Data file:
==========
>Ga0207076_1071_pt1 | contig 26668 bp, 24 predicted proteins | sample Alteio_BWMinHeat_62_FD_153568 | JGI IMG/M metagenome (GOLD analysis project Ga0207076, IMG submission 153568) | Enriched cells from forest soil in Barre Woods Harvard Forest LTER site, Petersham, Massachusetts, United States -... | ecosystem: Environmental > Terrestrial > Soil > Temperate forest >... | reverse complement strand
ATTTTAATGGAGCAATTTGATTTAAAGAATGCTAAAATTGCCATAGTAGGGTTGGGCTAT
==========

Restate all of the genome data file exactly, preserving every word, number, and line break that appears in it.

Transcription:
>Ga0207076_1071_pt1 | contig 26668 bp, 24 predicted proteins | sample Alteio_BWMinHeat_62_FD_153568 | JGI IMG/M metagenome (GOLD analysis project Ga0207076, IMG submission 153568) | Enriched cells from forest soil in Barre Woods Harvard Forest LTER site, Petersham, Massachusetts, United States -... | ecosystem: Environmental > Terrestrial > Soil > Temperate forest >... | reverse complement strand
ATTTTAATGGAGCAATTTGATTTAAAGAATGCTAAAATTGCCATAGTAGGGTTGGGCTAT